Anonymous More than 1 year ago
Nowhere near as fast paced as the first two nor as interesting. Action and events are replaced with chapters detailing nothing. By page 300 I was tired of the constant theme of detailing everything that has nothing to do with the story. I was also bored because the infection is barely mentioned. This series should of ended with Contagion.
Anonymous More than 1 year ago
Anonymous More than 1 year ago
Anonymous More than 1 year ago
DixieLT7 More than 1 year ago
Pandemic is filled with twists and turns from page one. It shows us that what we think will happen is not actually what does happen. Dr. Montoya and Otto are on the verge od divorce when she is called upon to again save the country. As she struggles with her marriage she also has to struggle with another doctor wanting the spotlight and still another doctor who is just as smart as she is that she must work in close quarters with. Who the villain turns out to be in this last entry will not only shock you be leaving you scratching your head wondering why you didn't see it coming. Otto again reaches deep within his soul to keep humanity from disappearing from the face of the earth but this time he is close to giving up. With so many heroes in this last book it is impossible to single one out as "the hero". My hero in this book is Otto but you will have to pick one of your own.
Anonymous More than 1 year ago
Anonymous More than 1 year ago
Scott Sigler is my favorite author, hands and blue triangles down. This book is one of the scariest things I've ever read. His development of characters is phenomenal and he has the ability to put you right there in the mix. I've been a fan of his writing for years and I just can't get enough. READ THIS BOOK!
Anonymous More than 1 year ago
Anonymous More than 1 year ago
Anonymous More than 1 year ago
Had to hold off on this till I reread books one and two, then onto Pandemic. It got off nicely, still sadden by the lost of Perry and Dew but story held up without them. About half way in just couldn't put it down, Great read, hate to finish a book I enjoy so much. Keep more books coming our way.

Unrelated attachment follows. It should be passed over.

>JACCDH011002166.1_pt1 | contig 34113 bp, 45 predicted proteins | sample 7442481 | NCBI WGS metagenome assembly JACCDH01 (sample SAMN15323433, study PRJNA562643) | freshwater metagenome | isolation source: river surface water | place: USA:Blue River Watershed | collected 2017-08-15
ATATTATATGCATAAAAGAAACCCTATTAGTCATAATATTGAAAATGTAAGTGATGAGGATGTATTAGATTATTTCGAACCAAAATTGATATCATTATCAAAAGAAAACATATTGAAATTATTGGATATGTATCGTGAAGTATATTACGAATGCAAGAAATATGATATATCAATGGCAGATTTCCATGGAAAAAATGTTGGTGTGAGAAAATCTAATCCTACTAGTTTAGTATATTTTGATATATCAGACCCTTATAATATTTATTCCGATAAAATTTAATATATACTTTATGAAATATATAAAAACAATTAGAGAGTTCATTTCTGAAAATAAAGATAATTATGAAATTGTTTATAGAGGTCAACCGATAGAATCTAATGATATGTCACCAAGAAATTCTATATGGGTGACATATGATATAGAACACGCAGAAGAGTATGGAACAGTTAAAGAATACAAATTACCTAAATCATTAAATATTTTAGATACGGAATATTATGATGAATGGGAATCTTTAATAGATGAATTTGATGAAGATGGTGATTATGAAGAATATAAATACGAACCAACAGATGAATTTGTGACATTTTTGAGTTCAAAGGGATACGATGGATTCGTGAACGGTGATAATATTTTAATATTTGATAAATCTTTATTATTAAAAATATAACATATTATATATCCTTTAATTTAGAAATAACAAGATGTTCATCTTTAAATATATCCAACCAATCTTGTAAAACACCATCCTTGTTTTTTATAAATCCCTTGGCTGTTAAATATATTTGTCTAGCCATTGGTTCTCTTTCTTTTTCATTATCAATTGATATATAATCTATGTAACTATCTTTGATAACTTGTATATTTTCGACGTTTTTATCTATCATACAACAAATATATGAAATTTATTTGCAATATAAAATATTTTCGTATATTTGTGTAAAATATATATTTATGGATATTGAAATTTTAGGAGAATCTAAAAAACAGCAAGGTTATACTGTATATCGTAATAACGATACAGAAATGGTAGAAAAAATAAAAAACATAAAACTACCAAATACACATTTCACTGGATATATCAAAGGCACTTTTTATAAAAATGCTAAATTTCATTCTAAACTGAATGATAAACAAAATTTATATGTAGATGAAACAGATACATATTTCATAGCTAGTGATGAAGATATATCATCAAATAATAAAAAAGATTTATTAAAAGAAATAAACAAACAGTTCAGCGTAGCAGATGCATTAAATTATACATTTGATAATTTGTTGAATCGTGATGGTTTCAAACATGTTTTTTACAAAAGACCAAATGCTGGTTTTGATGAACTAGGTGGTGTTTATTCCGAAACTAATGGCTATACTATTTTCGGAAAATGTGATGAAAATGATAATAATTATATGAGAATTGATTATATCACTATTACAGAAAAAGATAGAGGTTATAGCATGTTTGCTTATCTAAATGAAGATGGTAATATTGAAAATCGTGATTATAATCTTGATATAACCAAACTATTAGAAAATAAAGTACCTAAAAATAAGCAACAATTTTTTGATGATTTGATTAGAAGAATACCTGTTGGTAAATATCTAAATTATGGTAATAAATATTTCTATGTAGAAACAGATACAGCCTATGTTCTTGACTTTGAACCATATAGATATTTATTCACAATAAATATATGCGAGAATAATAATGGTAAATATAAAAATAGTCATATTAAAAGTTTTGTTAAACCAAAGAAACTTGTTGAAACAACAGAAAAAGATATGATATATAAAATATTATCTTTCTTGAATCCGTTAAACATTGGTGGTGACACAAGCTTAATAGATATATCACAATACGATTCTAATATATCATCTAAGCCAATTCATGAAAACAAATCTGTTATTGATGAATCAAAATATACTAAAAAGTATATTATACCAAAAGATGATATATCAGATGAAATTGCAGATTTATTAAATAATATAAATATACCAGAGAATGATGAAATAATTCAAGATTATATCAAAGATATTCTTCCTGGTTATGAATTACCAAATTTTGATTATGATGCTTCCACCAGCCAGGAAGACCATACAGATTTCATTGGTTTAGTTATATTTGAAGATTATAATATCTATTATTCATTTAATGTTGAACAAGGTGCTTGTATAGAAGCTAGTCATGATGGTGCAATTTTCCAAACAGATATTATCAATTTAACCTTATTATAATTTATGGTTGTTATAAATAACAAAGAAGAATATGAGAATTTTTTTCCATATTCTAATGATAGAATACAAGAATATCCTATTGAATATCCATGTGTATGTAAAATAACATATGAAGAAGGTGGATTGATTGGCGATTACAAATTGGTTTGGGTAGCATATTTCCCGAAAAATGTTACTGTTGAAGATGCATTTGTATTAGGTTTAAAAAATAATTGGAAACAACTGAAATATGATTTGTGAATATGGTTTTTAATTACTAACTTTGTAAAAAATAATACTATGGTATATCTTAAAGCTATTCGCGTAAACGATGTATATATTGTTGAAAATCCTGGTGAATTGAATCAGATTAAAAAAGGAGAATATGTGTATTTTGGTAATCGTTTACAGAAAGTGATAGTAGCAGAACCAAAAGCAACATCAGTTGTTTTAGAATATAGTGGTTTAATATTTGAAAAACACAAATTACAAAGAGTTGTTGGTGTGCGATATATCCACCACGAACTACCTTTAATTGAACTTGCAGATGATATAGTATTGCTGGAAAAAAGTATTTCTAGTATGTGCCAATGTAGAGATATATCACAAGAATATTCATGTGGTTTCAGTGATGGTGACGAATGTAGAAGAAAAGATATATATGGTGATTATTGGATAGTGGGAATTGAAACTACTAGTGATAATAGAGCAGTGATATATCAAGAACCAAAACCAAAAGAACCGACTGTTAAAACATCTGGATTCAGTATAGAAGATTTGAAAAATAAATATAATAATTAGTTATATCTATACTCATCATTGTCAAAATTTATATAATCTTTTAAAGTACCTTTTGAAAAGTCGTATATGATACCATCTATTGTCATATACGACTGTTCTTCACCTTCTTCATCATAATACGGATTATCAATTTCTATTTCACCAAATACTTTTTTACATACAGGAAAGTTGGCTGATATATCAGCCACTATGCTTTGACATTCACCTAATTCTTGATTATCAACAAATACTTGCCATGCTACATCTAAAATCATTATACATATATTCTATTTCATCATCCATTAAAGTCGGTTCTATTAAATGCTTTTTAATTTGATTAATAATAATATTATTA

TimothyRook More than 1 year ago
I want to say first off that I have not read any of the other books in the Infected series. This is book #3 in that series and while I’m not sure it’s the end, it seems to imply it. This novel has a very slow start, certainly unlike most third books in a series there is lots of groundwork to be laid. Which I felt was strange, even while appreciating that you really didn’t need to have read the other books in the series to appreciate this one. By the middle of the book things start to get going and I would say from about 60% on the book is a thrill ride. I really liked it. But that was my entire problem with the book. Why was only thirty percent of the book exciting. There certainly was plenty of room for other things to have happened during this period. The author even skips ahead through some areas that weren’t worth describing. Well why not make them worth describing. Also, there is a large amount of time, that Margret Montoya is stuck on this submarine with nothing at all happening. It seemed rather odd to me that they didn’t explain what was going on during this period. The sequence of events might have been simultaneous but it was described that way. It seemed very odd and an oversight in what was otherwise a very well crafted novel. At least if you discount the entirely too long and too boring part 1 which could have been summarized for as much as I ended up caring about it. And very little of it actually effects the rest of the book. The characters we meet are hardly used to any degree that would make us care enough to have read through the slog that is part 1.